The Residential Energy Consumption Survey (RECS) is a detailed nationwide study that is carried out periodically by the US Energy Information Administration. The most recent survey was carried out in late 2020 and early 2021, and the corresponding data was recently published in May 2022. It’s important to note that the RECS is not published annually, since the study is very demanding in terms of data collection and analysis. The two previous editions were published in 2015 and 2009, and there have been 15 editions since 1978.
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The RECS provides a detailed picture of how energy is being consumed in US homes. This includes energy consumption by source and end use, and data is also broken down by region. To provide an accurate picture of household consumption, the REC only focuses on occupied properties that are used as primary residences. According to the US EIA, there are 123.53 million primary residences in the country, classified into five categories:
- Single-family, detached: 77.07 million
- Single-family, attached: 7.45 million
- Apartments in 2-4 unit buildings: 9.34 million
- Apartments in 5+ unit buildings: 22.84 million
- Mobile homes: 6.83 million
In the 2020 edition, the US EIA applied the survey in a total of 18,496 primary residences, distributed among all 50 states and the District of Columbia. 73% of them answered the questionnaire online, and 27% answered a printed questionnaire.
2020 RECS: Key Findings from the US EIA
The US EIA has now shared a large portion of the data gathered in the 2020 RECS, and they have been publishing articles that cover relevant findings. The following are some interesting facts that were revealed by the most recent survey:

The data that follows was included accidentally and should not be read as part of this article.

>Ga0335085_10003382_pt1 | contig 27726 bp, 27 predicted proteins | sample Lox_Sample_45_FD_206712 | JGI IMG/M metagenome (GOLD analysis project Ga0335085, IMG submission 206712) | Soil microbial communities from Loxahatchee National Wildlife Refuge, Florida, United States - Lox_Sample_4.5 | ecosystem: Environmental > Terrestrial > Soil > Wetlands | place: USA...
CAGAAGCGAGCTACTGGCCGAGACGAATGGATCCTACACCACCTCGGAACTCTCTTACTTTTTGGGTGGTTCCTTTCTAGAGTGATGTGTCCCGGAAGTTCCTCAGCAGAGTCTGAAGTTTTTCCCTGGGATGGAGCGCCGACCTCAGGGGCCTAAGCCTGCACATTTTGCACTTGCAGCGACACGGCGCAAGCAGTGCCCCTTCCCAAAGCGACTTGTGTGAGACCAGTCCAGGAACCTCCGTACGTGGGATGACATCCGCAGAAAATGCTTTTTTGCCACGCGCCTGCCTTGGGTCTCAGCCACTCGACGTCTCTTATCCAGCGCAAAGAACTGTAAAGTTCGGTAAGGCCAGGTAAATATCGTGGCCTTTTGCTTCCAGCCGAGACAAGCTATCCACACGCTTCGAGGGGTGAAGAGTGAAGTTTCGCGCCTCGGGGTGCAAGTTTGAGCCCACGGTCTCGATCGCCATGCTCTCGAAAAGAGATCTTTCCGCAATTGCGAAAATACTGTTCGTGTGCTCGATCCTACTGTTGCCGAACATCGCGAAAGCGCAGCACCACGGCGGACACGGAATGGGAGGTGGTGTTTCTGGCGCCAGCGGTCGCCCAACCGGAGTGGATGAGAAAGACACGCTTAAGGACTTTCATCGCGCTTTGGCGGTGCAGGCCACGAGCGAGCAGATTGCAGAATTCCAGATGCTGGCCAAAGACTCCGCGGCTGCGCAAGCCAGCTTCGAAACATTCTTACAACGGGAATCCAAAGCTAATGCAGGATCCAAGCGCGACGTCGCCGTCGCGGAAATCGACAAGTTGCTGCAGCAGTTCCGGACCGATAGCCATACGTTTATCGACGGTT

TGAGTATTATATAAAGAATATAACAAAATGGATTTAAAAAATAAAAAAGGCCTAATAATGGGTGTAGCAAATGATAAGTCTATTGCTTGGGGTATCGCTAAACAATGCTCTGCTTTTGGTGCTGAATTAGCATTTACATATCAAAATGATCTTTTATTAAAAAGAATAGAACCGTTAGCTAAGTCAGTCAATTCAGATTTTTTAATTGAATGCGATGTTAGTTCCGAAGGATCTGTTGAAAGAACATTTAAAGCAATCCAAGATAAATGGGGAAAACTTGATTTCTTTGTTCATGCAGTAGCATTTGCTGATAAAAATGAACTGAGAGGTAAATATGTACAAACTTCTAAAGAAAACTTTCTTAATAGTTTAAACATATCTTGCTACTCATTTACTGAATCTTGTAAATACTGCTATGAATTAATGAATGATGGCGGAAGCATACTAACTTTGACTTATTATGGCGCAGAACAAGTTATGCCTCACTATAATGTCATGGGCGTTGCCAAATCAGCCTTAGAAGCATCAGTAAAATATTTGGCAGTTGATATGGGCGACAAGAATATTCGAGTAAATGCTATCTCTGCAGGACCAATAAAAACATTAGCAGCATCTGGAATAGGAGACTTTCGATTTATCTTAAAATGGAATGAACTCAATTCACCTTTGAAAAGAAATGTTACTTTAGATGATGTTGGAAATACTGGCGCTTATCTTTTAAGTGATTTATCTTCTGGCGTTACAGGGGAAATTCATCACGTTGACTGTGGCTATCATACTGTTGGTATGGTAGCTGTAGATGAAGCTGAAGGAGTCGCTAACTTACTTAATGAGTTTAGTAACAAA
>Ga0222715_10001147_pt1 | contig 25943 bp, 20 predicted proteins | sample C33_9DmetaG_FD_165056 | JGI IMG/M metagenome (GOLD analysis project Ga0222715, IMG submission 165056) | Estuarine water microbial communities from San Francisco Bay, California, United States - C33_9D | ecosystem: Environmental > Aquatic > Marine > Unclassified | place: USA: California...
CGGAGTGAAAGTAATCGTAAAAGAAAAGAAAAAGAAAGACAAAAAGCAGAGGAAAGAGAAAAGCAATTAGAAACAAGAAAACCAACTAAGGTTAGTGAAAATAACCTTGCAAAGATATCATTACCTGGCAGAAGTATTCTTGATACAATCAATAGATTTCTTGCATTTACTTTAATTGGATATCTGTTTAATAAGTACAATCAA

- 47% of US homes are now using LED bulbs for most or all of their lighting needs, up from only 4% of homes in the 2015 survey.
- 56% of homes now have an Internet streaming device, up from 29% in 2015.
- 88% of homes use air conditioning, and 66% have a central air conditioning system. This is only a minor increase from 2015, where 87% of homes reported using air conditioning, and 64% were using a central unit.
The RECS has also revealed an alarming fact: 27% of US homes had trouble meeting their energy needs in 2020. This is equivalent to 34 million homes facing some form of energy insecurity. The survey shows an improvement from 2015, when 31% reported the same situation, but the percentage is still high. Nearly 20% of homes had to sacrifice other basic needs partially or fully to cover their energy bills, 10% reported a disconnection notice, and 10% also reported keeping their homes at unsafe or unhealthy temperatures to lower energy costs.
Fuel Consumption in US Homes
According to the 2020 RECS data, electricity is used in virtually all homes included in the survey. However, the usage of fuels for combustion appliances varies by source:
- Natural gas: 60.43%
- Propane: 9.46%
- Wood: 8.77%
- Fuel oil or kerosene: 4.63%
Natural gas is the main fuel used by the US residential sector, being consumed in over 60% of homes. Propane, wood, fuel oil and kerosene are used in less than 10% of homes.
Energy Consumption of Residential Space Heating and Cooling Systems
The US EIA also analyzes energy consumption by end use. This includes space heating and air conditioning, which are generally the highest energy expenses in households. The 2020 RECS revealed the following results:
- 98.41% of US homes have a space heating system, but 3.34% don’t use it.
- 88.17% of homes have an air conditioning system, as previously mentioned.
Natural gas is the most common energy source for space heating systems, used in 45.54% of US homes. Electricity is the second most common source, being used in 39.58% of homes. 9.90% of homes are using fuel oil, kerosene, propane, wood or other fuel sources. Finally, 4.94% of homes don’t have a heating system, or have one that is not being used. Central warm-air furnaces are the most common heating units, used in 58.27% of homes, while heat pumps are in second place, used in 14.37% of homes.
The vast majority of air conditioning systems run with electricity. Central air conditioners are the most common option, used in 66.48% of US homes, and this figure includes heat pumps that can operate as central air conditioners during summer. Window and wall air conditioners are the second most common option, used in 17.32% of homes.